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A few weeks ago, a reader accused me of having crappy taste because I don’t like anything popular. Well, here’s an exception for you.  At least according to Wikipedia, Monthly Girls’ Nozaki-kun consistently places in the top 20 of Oricon’s weekly manga list (which appears to be analogous to our Billboard 100.)

My taste might still be crappy, but I share it with a lot of Japanese folks, because I think Gekken Shoujo Nozaki-kun is incredibly cute and charming.

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Volume 7, which is available in English (despite what it looks like in the image above,) brings the reader to chapter 71 (out of 85, at least on MangaReader).  Volume 8 will be officially available from Yen press on July 18, 2017.

As I said above, I’m still enjoying the heck out of this manga.  Normally, humor doesn’t work for me in text, but something about Nozaki-kun breaks through and I’m able to enjoy it. There are still puns that sail over my head, but I like the characters and the tone of this manga enough that not getting it doesn’t bother me as much as it usually does.  It’s very possible that I’m still able to enjoy the written humor because I was so very, very fond of the anime —which I can NOT recommend enough, keeping in mind my fondness for slice-of-life. If you prefer high-octane action, this is not for you.  But, say, if you liked Free!, I would think Nozaki-kun would be a good bet for you.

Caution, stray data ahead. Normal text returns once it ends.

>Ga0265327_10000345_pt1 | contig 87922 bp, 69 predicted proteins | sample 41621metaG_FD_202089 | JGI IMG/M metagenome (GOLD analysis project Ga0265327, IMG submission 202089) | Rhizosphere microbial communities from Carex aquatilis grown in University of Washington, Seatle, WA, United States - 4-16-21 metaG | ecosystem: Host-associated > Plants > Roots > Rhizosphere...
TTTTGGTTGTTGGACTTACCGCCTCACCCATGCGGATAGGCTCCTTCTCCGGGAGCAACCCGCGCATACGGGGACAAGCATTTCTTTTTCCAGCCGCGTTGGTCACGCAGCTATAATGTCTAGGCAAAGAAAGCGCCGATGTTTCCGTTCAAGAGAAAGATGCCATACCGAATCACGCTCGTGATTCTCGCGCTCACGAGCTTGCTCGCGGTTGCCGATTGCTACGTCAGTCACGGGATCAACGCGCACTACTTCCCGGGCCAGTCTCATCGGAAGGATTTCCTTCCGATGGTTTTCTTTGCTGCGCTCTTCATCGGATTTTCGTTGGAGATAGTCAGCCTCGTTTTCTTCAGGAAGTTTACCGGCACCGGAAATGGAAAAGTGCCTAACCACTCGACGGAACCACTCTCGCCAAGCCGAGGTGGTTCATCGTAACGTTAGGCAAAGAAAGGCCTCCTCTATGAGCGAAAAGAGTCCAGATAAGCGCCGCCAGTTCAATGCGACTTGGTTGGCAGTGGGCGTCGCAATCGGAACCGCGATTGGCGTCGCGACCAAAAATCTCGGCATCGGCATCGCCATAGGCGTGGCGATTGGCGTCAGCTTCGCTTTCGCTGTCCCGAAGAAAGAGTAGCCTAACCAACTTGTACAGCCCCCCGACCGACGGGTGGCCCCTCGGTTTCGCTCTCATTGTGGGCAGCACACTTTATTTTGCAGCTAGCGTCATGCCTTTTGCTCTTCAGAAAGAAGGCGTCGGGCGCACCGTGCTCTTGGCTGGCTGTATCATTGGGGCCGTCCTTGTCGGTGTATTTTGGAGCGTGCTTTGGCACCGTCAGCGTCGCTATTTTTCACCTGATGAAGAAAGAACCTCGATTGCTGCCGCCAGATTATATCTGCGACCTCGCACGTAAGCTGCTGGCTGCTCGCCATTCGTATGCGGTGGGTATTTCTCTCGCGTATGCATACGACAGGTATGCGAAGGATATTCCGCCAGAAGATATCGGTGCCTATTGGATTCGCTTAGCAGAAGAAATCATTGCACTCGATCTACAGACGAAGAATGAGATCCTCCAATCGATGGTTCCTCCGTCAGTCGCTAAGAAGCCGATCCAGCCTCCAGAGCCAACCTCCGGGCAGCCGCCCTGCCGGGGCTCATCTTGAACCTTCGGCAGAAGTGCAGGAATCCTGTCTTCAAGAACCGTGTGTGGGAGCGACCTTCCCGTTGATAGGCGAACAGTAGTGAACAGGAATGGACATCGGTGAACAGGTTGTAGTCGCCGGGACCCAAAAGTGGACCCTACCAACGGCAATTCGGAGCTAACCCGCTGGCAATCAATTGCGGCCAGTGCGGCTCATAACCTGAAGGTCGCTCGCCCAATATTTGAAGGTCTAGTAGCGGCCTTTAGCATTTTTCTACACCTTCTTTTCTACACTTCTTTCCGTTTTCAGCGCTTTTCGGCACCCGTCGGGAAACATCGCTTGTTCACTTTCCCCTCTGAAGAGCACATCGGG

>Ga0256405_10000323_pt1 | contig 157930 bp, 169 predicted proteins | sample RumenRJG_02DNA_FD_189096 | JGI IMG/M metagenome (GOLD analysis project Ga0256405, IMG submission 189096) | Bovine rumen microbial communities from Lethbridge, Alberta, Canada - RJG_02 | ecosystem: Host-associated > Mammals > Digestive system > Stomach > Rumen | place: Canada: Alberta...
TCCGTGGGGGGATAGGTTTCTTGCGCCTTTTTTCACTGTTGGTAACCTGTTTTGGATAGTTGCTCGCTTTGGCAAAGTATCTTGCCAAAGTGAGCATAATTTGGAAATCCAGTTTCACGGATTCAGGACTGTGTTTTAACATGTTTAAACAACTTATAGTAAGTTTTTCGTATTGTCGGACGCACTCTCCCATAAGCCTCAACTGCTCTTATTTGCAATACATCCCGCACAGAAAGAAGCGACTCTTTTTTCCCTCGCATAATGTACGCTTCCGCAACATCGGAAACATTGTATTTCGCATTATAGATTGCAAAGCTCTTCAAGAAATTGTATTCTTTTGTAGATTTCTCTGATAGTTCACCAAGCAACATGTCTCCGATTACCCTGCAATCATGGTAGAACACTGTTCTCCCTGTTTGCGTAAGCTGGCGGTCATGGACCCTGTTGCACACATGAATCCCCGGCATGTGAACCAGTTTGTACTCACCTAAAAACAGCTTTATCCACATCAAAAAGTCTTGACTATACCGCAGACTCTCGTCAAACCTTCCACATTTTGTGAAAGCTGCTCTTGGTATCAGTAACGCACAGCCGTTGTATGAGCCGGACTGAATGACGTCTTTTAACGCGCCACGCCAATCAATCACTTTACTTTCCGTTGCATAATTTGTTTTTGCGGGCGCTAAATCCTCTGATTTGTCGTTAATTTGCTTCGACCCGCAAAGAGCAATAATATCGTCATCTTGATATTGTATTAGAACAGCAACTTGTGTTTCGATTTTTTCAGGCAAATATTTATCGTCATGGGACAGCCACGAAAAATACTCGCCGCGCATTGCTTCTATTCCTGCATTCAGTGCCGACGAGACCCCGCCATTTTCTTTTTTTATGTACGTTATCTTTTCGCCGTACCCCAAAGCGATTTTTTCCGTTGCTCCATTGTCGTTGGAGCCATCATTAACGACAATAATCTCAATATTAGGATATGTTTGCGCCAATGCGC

One of the things I’m charmed by in the manga is how, over time, you see the rest of the high school accept Nozaki-kun and Sakura as a couple, even as the two of them continue to be blissfully… well, not exactly unaware of the sexual tension, since Sakura is still in full-pursuit mode, but more like… blissfully unaware of how comfortable they’ve become with each other in the way of Real Life ™ lovers.

Maybe this is why Nozaki-kun is getting the designation of ‘shounen’ despite being a romantic comedy.  The relationship is, despite the humor and classic rom-com antics, really very realistically portrayed (even while all the shoujo tropes are being parodied by Tsubaki-sensei).

The other thing I love about it (and the anime) is its gentleness.  For all of the shoujo send-ups, there’s hardly a mean bone in any character’s body and you can easily root for all of them.

Of course, being me, I also appreciate all the insights into the editorial and production processes in manga publication.  There’s a scene in volume 5 or 6, where the two editor characters Ken Miyamae and Mitsuya Maeno are in a planning meeting for a themed issue of the magazine “Let’s Fall in Love” (Nozaki’s manga) is serialized in.  I found that, and their “all-nighter” in which they wait for a mangaka’s overdue pages to come in (not Nozaki, he would never do that), totally fascinating.

This is the kind of slice-of-life stuff I live for.

I would suspect much of it is fairly accurate since Tsubaki-sensei not only has a lot of experience as a mangaka herself (her other long running series is Oresama Teacher), but, apparently, she has a sister who is also a mangaka (though Wikipedia did not say who that was, exactly.)  She also started publishing while in high school, just like Nozaki-kun. So, that’s kind of a fun detail.